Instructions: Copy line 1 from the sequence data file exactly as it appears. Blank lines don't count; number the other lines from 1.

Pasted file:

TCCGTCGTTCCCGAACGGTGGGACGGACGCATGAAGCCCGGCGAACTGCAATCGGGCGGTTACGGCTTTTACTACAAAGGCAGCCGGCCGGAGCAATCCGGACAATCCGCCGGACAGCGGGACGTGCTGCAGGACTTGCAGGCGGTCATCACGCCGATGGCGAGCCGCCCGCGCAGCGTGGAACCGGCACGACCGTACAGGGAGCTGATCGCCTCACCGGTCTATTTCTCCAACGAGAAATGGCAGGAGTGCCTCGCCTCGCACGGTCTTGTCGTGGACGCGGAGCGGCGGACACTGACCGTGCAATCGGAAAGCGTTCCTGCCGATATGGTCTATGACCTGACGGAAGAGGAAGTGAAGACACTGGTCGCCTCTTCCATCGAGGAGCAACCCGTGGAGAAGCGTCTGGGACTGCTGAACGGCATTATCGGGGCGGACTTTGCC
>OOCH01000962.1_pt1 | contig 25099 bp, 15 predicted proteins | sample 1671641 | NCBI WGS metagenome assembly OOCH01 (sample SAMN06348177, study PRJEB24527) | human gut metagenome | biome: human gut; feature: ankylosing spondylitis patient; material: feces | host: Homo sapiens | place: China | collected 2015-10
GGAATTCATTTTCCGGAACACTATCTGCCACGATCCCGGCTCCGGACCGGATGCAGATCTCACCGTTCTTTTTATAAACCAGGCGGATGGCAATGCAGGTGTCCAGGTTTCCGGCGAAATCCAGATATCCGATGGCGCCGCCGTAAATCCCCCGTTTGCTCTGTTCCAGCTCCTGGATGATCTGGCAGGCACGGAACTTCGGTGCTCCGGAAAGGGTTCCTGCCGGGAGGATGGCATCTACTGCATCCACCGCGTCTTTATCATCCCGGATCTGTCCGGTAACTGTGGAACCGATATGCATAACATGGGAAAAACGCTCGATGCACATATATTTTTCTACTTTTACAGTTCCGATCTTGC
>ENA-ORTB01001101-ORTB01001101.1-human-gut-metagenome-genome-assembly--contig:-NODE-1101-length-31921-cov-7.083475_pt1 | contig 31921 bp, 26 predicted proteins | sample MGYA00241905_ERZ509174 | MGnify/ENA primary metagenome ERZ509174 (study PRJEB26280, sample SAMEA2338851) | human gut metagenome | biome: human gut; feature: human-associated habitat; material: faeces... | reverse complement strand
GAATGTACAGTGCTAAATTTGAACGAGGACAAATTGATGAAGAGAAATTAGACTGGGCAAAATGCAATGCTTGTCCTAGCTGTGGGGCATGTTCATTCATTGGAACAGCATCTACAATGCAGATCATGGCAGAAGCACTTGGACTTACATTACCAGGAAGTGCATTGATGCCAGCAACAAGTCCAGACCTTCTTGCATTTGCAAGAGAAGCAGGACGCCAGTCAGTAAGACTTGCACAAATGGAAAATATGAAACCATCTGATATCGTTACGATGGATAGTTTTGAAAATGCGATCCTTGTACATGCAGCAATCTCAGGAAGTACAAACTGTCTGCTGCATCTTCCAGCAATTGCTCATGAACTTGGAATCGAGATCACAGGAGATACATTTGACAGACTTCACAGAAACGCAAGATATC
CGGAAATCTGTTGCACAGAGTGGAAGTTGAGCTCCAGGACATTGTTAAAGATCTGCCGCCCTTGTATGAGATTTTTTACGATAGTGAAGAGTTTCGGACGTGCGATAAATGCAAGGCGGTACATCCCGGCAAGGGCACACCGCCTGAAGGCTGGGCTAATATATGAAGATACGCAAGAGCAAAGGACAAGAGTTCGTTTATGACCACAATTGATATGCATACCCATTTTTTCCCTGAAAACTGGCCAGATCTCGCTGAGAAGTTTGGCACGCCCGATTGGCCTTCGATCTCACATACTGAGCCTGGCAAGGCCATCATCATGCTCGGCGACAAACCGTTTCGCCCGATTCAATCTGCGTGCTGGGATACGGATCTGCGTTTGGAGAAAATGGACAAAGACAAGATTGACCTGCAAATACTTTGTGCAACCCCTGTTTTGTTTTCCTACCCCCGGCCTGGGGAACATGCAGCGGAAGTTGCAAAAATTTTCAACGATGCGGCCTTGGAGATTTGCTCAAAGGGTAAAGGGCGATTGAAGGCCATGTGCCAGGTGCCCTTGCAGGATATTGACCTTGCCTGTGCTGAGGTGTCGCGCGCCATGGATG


TCCGTCGTTCCCGAACGGTGGGACGGACGCATGAAGCCCGGCGAACTGCAATCGGGCGGTTACGGCTTTTACTACAAAGGCAGCCGGCCGGAGCAATCCGGACAATCCGCCGGACAGCGGGACGTGCTGCAGGACTTGCAGGCGGTCATCACGCCGATGGCGAGCCGCCCGCGCAGCGTGGAACCGGCACGACCGTACAGGGAGCTGATCGCCTCACCGGTCTATTTCTCCAACGAGAAATGGCAGGAGTGCCTCGCCTCGCACGGTCTTGTCGTGGACGCGGAGCGGCGGACACTGACCGTGCAATCGGAAAGCGTTCCTGCCGATATGGTCTATGACCTGACGGAAGAGGAAGTGAAGACACTGGTCGCCTCTTCCATCGAGGAGCAACCCGTGGAGAAGCGTCTGGGACTGCTGAACGGCATTATCGGGGCGGACTTTGCC